$8,000,000 medical malpractice settlement involving failure to manage peripartum cardiomyopathy following pregnancy resulting in cardiac arrest and brain damage (fall 2019)
$3,000,000 medical malpractice settlement involving emergency room physician’s failure to treat severe sinus infection resulting in venous sinus thrombosis and brain damage.
$4,500,000 medical malpractice settlement involving anesthesia induced respiratory arrest during EGD (upper GI) resulting in brain damage (summer 2019)
A forty-eight-year-old man suffered blindness after his glaucoma was mismanaged by his eye doctor. The lawsuit alleged that the physician diagnosed the wrong form of glaucoma, open-angle glaucoma, and missed the signs and symptoms that showed the patient was actually suffering from the more severe and more dangerous form: angle closure glaucoma. Because of the error, the doctor never ordered the appropriate treatment and the patient lost a significant portion of his vision before seeking help from another ophthalmologist.
A forty-four-year-old husband and father of two died as a result of allergic reaction to drug used to treat a heart condition. The FDA had warned of life-threatening allergic reactions to the drug, Coreg, as early as 2009. The patient presented to an Emergency Room on two occasions during the thirty-day period prior to his death, suffering from severe allergic reactions. On the second occasion, six days before his death, a severe allergic reaction known as anaphylaxis was present. Even following the second Emergency Room visit, the patient’s cardiologist failed to stop the Coreg and actually doubled the dose. The patient was not provided with an EpiPen and was not provided with a referral to an allergist. The Defendants argued that the patient’s death was not caused by an allergic reaction, but rather, his underlying heart condition.
A fifty-seven-year-old man presented to a hospital for a hernia repair. Following the operation, laboratory studies, failure to urinate, dropping blood pressure and pain indicated the patient was probably bleeding internally.
The laboratory findings and the dropping blood pressure were not acted upon and approximately 36 hours following the surgery, the patient died as a result of the internal bleeding. At the time of autopsy, over a liter of blood was found in the patient’s abdomen.
The case was particularly tragic in that the dropping blood pressure and absence of urination was not acted upon by a number of nurses, residents, or attending physicians.
Following the patient’s death, a top hospital administrator informed the patient’s wife that her husband had probably died of blood clots to the lung, even though he knew laboratory studies confirmed the patient had bled to death.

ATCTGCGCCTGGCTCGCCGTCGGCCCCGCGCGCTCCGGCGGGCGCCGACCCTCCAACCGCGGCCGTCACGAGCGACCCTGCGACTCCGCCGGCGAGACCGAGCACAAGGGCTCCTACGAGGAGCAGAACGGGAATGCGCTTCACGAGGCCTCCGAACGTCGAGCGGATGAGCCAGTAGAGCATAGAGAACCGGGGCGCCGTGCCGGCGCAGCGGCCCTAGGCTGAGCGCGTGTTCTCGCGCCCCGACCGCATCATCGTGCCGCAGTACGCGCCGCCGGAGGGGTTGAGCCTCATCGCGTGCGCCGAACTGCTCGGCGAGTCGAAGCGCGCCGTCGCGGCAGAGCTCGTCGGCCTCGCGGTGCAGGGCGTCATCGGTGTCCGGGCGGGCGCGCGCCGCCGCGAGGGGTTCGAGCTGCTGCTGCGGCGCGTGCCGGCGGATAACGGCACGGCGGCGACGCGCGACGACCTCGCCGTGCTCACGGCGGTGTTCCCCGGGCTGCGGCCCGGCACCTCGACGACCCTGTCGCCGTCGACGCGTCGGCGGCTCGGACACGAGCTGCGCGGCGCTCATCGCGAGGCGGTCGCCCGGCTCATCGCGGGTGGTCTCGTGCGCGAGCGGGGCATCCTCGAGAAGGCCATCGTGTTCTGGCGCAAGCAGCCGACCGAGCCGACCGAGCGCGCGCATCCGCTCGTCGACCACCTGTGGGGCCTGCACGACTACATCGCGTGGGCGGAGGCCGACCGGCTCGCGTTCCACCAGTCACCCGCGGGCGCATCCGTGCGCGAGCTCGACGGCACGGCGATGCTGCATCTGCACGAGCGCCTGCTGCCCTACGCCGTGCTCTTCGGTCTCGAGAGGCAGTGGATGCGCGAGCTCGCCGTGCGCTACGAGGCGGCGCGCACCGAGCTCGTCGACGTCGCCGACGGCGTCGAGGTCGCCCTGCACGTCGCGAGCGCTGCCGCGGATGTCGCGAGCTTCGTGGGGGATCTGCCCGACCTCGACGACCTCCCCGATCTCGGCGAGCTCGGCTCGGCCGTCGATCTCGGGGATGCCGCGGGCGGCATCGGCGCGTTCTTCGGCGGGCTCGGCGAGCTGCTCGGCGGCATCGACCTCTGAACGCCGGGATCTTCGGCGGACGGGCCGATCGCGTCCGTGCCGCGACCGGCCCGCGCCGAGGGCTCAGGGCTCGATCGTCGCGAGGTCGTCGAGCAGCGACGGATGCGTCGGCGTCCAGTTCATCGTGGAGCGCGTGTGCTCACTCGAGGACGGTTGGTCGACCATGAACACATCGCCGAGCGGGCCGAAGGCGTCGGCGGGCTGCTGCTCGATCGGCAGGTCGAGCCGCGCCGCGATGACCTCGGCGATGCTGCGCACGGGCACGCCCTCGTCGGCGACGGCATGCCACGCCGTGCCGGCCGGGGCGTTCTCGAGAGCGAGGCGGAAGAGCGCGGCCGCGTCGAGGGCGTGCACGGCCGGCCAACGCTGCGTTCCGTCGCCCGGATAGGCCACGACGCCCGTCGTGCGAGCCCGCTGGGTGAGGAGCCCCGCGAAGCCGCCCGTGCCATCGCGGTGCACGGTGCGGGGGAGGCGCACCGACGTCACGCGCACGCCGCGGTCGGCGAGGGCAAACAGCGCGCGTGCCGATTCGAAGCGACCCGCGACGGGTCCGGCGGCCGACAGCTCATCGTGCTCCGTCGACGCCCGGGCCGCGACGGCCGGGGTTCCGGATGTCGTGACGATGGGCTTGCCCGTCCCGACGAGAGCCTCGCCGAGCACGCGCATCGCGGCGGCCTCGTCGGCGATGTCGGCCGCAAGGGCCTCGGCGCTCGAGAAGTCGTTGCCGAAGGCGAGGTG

Patient injured her back at work. She was directed by her employer to present to a workers’ compensation medical clinic for treatment. She treated at clinic over six-weeks and ultimately was assigned to a neurosurgeon. Immediately after the surgery, she could not move her legs. The neurosurgeon failed to order appropriate post-operative imaging studies, which would have revealed a large collection of blood (an epidural hematoma) pressing against the patient’s spinal cord. If an MRI or CAT scan had been obtained, they would have revealed the collection of blood, it would have been evacuated and the patient would not have suffered her permanent spinal cord injury.
The case was settled the day prior to trial, and involved several significant legal issues, including whether the operating neurosurgeon was an agent of the clinic.
Tim Takala obtained a $225,000 jury verdict in a medical malpractice action alleging negligence of a hospital nursing staff treating a post-operative knee replacement patient with a Continuous Passive Motion (CPM) device. The CPM was improperly applied which resulted in recurrent scar tissue formation and limitation of daily activities. Although the patient tolerated the original surgery well and had an expected range of motion intra-operatively with his new knee joint, his recover was derailed two days after the operation when the nursing staff over-extended and improperly set the CPM machine. A case evaluation award of $30,000 and no settlement offer preceded a $225,000 jury verdict after about 50 minutes of deliberation.
A sixty nine year-old woman underwent a right salpingo-oophorectomy and was discharged three days later with an undiagnosed bowel perforation. When the patient was re-admitted to the hospital two days later, radiological studies revealed a perforation and severe contamination of her peritoneum. As a result of the delayed diagnosis, the patient suffered peritonitis, sepsis, multi-system organ failure and ultimately died from her injuries.
Jeff Meyers and Tim Takala obtained a $350,000 settlement for an eighty two year-old woman suffered a fall at home and required an open reduction internal fixation to stabilize her hip fracture. After the operation, the internal medicine service failed to identify and treat an infection, which eventually led to Systemic Inflammatory Response Syndrome, septic shock and ultimately death. Settlement was driven by a nuanced and scientifically supported legal argument which qualified the patient for the higher cap exception for non-economic damages pursuant to MCL 600.1483(1)(b).